Even as someone who has become as jaded as I have when it comes to the behavior of the anti-vaccine movement, I was amazed by just how vile this latest post from Generation Rescue is. I realized that the anti-vaccine movement hates us defenders of science-based medicine, but I hadn't realized the depth of the hatred, but it flowed out in torrents in the comments after this post. Misogyny, hatred, anger, and pseudoscience, all mixed together in a toxic brew, and I plan on pointing out some examples. No doubt AoA expected me and others to be outraged, but what I am, more than anything else, is depressed. That human beings can think such things based on so little evidence is truly depressing--and saddening.

I did go look at the photoshopped image of the baby feast.  Not only was it childishly terrible design work, the entire premise is silly.  It was bigoted ignorance writ large. (In real life the  vaccine deniers are actually responsible for the deaths of real babies.) Many comments were predictably nasty, unscientific and misogynistic.  A few AOA devotees spoke out against it. The entire post was so low brow that AOA has since removed it .  Of course many skeptics have cached the image and comments. 

What I find fascinating is that emotional dogma, completely divorced from reality, is such a bedrock principle of that culture that some number of AOA editors approved publication of the image.  In so doing, AOA satirized themselves and solidified their image as ignorant, anti-scientific cranks. This is not the way to go about getting scarce research funding diverted to repeatedly debunk their vaccine safety boogeymen. Unfortunately the anti-vaccination circus also diverts attention from beneficial autism research. It's uncomfortable to witness self-flagellation.  As always, they have demonstrated that they have nothing to add to a scientific discussion of vaccination policy.  In my view they deserve to be ignored.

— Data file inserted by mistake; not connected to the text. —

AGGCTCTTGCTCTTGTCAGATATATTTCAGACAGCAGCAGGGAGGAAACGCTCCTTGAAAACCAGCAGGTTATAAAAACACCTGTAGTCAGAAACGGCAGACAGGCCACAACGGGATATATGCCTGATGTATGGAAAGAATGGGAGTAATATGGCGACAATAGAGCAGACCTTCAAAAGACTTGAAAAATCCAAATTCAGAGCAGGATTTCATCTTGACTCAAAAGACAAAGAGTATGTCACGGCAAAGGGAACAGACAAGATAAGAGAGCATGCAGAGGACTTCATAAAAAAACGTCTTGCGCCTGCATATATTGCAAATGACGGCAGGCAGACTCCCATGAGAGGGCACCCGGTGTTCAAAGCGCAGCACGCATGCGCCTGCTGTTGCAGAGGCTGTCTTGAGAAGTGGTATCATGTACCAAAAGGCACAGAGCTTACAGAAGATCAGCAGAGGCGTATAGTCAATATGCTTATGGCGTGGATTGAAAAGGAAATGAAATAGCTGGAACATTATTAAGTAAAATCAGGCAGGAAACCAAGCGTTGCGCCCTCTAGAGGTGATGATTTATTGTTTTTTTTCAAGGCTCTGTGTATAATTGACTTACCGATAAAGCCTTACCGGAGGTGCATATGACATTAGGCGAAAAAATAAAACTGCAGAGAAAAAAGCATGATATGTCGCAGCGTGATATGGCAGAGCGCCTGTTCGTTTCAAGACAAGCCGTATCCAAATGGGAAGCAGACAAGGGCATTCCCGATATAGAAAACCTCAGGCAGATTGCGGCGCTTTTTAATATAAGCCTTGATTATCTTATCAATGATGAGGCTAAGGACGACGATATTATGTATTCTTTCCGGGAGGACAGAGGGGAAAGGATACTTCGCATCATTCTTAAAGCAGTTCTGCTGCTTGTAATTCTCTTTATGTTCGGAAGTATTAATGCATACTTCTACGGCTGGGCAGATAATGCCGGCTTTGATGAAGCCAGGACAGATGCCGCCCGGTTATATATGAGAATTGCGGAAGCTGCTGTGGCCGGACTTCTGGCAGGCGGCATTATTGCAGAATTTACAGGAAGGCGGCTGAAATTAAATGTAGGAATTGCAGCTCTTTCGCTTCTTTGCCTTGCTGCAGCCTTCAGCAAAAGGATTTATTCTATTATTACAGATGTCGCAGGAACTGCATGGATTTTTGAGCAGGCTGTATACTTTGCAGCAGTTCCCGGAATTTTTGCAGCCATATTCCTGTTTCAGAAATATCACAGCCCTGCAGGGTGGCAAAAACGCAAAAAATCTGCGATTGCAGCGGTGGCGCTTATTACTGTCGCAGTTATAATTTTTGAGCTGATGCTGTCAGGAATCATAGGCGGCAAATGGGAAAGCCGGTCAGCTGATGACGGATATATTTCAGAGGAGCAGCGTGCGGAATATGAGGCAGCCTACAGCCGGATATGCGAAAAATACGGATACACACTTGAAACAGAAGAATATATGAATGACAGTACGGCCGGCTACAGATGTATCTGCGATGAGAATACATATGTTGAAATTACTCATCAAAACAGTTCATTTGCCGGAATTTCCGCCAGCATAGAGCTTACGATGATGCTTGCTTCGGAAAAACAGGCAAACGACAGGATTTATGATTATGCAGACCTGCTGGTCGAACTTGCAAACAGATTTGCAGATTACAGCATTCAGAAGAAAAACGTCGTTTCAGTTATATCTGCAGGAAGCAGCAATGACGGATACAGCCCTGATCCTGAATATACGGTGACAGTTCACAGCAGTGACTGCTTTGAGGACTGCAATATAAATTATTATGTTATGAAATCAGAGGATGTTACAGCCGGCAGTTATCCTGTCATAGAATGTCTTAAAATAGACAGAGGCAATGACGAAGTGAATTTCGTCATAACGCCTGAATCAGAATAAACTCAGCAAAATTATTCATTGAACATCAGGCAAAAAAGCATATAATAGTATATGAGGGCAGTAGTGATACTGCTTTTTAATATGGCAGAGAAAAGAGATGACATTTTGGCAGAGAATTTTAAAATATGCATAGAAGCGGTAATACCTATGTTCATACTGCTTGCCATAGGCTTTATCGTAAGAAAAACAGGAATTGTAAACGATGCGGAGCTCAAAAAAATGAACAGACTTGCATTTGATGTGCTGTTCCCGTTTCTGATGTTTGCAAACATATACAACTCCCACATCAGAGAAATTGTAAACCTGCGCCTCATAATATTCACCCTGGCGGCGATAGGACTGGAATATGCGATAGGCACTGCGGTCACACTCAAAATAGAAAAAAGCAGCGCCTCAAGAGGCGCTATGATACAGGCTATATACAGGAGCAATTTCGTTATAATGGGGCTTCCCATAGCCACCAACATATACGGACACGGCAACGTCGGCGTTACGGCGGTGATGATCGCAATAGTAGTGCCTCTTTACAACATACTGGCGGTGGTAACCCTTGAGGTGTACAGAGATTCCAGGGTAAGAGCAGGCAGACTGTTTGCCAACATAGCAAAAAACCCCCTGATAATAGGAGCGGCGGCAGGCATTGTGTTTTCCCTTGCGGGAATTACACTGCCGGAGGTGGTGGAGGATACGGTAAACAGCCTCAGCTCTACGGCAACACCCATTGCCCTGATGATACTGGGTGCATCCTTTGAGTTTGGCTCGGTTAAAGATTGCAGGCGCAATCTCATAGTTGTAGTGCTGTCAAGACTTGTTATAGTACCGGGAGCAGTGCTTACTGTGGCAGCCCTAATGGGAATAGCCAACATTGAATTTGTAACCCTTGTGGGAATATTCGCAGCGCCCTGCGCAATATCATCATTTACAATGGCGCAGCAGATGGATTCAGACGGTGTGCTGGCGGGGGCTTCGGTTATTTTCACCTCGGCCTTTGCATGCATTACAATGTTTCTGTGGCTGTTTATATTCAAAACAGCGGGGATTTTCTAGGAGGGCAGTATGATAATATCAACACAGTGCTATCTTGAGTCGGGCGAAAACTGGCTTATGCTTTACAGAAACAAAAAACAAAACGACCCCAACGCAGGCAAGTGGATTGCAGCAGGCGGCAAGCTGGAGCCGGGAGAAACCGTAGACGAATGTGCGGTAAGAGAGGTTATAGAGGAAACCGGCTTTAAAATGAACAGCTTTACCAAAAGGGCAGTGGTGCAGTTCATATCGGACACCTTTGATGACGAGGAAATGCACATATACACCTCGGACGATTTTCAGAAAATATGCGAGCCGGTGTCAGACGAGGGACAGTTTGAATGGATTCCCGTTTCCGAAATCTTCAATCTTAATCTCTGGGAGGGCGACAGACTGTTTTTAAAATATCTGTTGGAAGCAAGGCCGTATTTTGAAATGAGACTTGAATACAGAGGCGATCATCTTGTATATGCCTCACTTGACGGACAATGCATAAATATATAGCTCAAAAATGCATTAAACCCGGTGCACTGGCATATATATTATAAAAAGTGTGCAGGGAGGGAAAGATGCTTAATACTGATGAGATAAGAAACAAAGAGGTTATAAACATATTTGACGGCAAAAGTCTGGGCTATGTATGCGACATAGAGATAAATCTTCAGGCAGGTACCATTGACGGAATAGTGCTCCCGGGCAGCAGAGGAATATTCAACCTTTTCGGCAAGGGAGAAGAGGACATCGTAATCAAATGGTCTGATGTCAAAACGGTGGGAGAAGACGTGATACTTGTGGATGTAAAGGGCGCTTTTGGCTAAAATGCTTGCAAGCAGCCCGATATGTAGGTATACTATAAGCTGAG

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vaccines, culture, ad hominem

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Sounds like you are doing something right to be attacked in such a gratuitous manner.

To fully understand what you are up against, you might want to move over and check out a more ethnological perspective on cult type behavior.

This sort of social phenomenon is rather common. If they are tossing in rape threats, that is another glaring clue.

Start with the simple notion that they are asserting propositions that are inherently unfalsifiable. Once they no longer pretend to be involved with science, what is left?

Go girl.
Nick, your comment is awesome! I'm really sorry I worded my post so poorly. I'll go clarify. The crazies responded to Amy Wallace with threats etc. (I fly well below the radar...). I agree that being attacked like that is a sign that you've hit a nerve.

It is a cult, and your point about the unfalsifiable assertion is spot-on.

Thanks for reading!
hear, here.

what's to add? One hopes that real science progresses, well-designed studies increase in number, and their few marginally credible claims are investigated with due diligence. And if they add marrying trees, eating worm feces, stealing grandma's lipstick, and fixing girl's softball games for profit to the list of our "crimes", we might, just might, see them lose credibility among some of their True Believers.